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What is a Lithograph? View Site

A lithograph is an image produced via a special stone inking process called lithography. Lithography is the process of printmaking in which an image or a design is drawn onto a flat stone (or a prepared metal plate, usually made of zinc or aluminium) and affixed by means of a chemical reaction. The word lithography is derived from a combination of two Greek words: ‘lithos’ meaning stones and ‘graphien’ meaning to write or to scratch. In this planographic printing process the surface containing the image is rubbed with a greasy substance that allows the ink to adhere to it, while the non-image surface is made ink-repellent.

Invention of Lithography

German author and playwright Aloys Senefelder invented lithography in the late eighteenth century (1798) by accident. Senefelder, who was looking for a practical way to publish his plays, used a Bavarian limestone as the printing surface, and called this process ‘Chemical Printing’. This invention made colour printing easier now that different colours could be applied to separate stones and overprinted onto the same sheet. Lithography also made it possible to print a much wider range of marks and areas of tone than was possible with earlier printmaking relief or intaglio methods. Till the nineteenth century this much sought after graphic art form, which was an expensive method back then, was not used for commercial purposes. Originally associated with printing maps and music, lithography was later used by iconic artists like Odilon Redon, Pablo Picasso and Andy Warhol in their works.

Smiling Spider by Odilon Redon, 1891 Image courtesy: Wikimedia Commons

The Process

This printing process is based on the simple principle of immiscibility of oil and water. The intended image or design for the lithograph is created directly on a polished slab of limestone using an oil-based lithographic crayon or ink such as tusche, crayon, pencils, lacquer, or synthetic materials. The stone is ready to be etched or processed once the image has been made. During this part of the process the printing surface or the surface where the intended print is to be transferred, is kept wet so that the grease-based ink when transferred will only stick to the oil-receptive surface. The drawn surface is then inked and then the ink is transferred to a sheet of paper by putting the paper and the printing surface through a special press.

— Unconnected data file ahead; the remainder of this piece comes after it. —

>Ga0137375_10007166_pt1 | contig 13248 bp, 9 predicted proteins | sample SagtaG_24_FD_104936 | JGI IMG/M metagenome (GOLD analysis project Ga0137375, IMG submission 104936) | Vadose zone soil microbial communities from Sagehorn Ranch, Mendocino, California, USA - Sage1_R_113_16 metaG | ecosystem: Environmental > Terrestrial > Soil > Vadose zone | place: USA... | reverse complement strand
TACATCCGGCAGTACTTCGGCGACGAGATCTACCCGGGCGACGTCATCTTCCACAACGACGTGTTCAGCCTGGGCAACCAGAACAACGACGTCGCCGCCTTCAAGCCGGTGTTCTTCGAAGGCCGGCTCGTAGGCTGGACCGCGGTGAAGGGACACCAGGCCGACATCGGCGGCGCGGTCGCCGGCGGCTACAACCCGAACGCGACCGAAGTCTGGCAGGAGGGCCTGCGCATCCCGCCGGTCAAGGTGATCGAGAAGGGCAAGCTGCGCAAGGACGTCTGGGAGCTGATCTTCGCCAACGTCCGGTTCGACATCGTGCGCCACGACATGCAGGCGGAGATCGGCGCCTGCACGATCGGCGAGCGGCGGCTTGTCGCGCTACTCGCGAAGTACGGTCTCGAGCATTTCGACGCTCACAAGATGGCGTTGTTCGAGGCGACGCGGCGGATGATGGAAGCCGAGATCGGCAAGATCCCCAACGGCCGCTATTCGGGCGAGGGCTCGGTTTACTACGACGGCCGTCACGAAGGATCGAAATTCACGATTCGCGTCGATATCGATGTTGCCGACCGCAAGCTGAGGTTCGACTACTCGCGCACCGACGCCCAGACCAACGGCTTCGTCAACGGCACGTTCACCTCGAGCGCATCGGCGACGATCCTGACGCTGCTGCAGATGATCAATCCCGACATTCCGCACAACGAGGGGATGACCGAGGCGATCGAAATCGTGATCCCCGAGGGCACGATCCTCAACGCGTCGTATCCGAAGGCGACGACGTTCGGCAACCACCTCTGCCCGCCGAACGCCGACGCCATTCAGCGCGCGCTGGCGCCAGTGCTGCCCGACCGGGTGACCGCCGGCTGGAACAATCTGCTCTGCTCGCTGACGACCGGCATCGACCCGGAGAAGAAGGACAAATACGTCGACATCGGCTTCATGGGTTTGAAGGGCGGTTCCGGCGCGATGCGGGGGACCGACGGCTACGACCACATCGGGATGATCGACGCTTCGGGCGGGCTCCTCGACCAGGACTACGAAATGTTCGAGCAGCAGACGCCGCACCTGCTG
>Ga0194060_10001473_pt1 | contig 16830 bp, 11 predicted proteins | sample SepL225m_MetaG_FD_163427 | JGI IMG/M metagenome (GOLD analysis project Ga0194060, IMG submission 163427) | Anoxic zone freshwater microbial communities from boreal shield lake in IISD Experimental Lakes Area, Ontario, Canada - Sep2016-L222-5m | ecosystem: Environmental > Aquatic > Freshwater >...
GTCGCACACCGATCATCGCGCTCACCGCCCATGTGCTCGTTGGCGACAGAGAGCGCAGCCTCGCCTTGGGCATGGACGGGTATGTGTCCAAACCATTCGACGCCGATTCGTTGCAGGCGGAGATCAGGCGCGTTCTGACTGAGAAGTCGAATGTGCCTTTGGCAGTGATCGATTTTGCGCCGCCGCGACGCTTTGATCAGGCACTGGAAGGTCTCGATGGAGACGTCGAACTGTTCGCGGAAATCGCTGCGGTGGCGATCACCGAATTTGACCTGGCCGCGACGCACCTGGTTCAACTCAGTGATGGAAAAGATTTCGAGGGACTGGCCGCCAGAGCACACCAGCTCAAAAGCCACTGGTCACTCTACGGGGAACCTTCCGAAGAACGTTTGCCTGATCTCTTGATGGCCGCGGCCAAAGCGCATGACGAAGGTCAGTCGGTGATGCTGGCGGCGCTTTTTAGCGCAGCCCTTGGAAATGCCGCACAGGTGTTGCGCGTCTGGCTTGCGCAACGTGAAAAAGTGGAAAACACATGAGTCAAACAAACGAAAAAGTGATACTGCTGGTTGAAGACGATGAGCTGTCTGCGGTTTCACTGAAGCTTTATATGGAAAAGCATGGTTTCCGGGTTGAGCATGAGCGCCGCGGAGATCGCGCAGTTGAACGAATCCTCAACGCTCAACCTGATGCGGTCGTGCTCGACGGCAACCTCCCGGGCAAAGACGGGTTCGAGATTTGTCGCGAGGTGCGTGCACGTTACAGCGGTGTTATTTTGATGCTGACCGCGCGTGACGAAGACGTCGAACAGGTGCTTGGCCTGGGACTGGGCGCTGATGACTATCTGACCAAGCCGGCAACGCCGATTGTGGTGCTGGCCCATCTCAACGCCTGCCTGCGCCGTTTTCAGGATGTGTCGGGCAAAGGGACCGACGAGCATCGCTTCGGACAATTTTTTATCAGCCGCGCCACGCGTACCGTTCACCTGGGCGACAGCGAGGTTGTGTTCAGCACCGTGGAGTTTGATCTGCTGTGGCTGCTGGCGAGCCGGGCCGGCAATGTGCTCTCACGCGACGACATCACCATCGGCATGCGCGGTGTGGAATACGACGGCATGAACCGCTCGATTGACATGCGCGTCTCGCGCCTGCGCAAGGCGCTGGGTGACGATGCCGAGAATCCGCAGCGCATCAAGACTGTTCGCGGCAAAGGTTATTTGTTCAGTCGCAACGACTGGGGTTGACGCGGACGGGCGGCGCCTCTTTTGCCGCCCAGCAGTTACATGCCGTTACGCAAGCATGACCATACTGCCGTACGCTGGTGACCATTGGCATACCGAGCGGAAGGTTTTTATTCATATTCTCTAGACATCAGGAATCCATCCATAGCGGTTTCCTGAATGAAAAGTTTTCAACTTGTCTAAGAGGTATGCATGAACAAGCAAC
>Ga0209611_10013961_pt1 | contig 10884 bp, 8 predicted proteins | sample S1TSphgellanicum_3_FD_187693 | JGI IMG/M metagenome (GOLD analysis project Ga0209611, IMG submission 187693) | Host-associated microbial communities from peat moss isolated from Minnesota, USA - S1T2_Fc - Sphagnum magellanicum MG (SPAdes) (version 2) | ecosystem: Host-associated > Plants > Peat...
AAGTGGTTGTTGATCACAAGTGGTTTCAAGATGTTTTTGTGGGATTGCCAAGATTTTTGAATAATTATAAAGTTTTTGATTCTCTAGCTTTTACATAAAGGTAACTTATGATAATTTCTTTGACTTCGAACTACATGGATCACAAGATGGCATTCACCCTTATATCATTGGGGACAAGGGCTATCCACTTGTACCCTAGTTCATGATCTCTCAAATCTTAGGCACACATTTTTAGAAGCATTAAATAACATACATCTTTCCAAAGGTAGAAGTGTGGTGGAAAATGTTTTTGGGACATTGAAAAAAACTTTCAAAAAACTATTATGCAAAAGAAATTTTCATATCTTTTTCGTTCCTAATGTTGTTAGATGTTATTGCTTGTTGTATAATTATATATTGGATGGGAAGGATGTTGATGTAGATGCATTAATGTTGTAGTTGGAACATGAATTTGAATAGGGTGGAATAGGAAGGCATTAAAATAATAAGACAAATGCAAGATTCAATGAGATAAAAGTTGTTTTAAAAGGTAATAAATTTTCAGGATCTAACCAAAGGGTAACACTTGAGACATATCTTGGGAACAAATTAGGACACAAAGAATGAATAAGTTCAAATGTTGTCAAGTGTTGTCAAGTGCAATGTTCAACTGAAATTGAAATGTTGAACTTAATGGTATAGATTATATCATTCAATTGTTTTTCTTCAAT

Even if the process of lithography is used to copy an existing work of art, each lithographic edition is different from the other. A lithograph can be identified by its distinctive dot pattern because there are always differences in how the ink creates a randomly scattered image in different papers.

In India, in the year 1894, Raja Ravi Varma started The Ravi Varma Fine Art Lithographic Press at Girgaum, which was later moved to Ghatkopar in Bombay, and finally shifted it to Malavli, near Lonavala in 1899. Ravi Varma pioneered this painstaking process of image reproduction and produced oleographs of his popular works and thus democratising the art of collecting. Often mistaken for oil paintings, Oleographs, also called chromolithographs, are lithographic prints textured and designed to resemble an oil painting. These coloured lithographs are produced by preparing a separate stone for each colour and they are printed by placing one colour over the other. Sometimes, a single print could need as many as 30 stones! Later, the print is placed onto the canvas and then varnish is added to mimic the look of an oil painting.

Some of the most evocative Raja Ravi Varma oleographs like Shakuntala Janma, Lakshmi, Saraswati, Mohini, Vasantika, Ahalya, Arjun Subhadra, Sharda, Madri and many others were a result of this technique. This printing press was the largest picture printing establishment in India, and the most innovative. Along with hand-colouring, the process involved using as many woodblocks or litho-stones to match the colours and tones to transfer the image. It would take several months to produce an oleograph depending on the number of colours present in the original work. The oleographs printed here were very popular and continued to be printed in thousands for many years, even after the death of Raja Ravi Varma in 1906. In today’s day and age, these rare lithographs are prized collectables.

Posted By : Robin Lewis // in Design and Media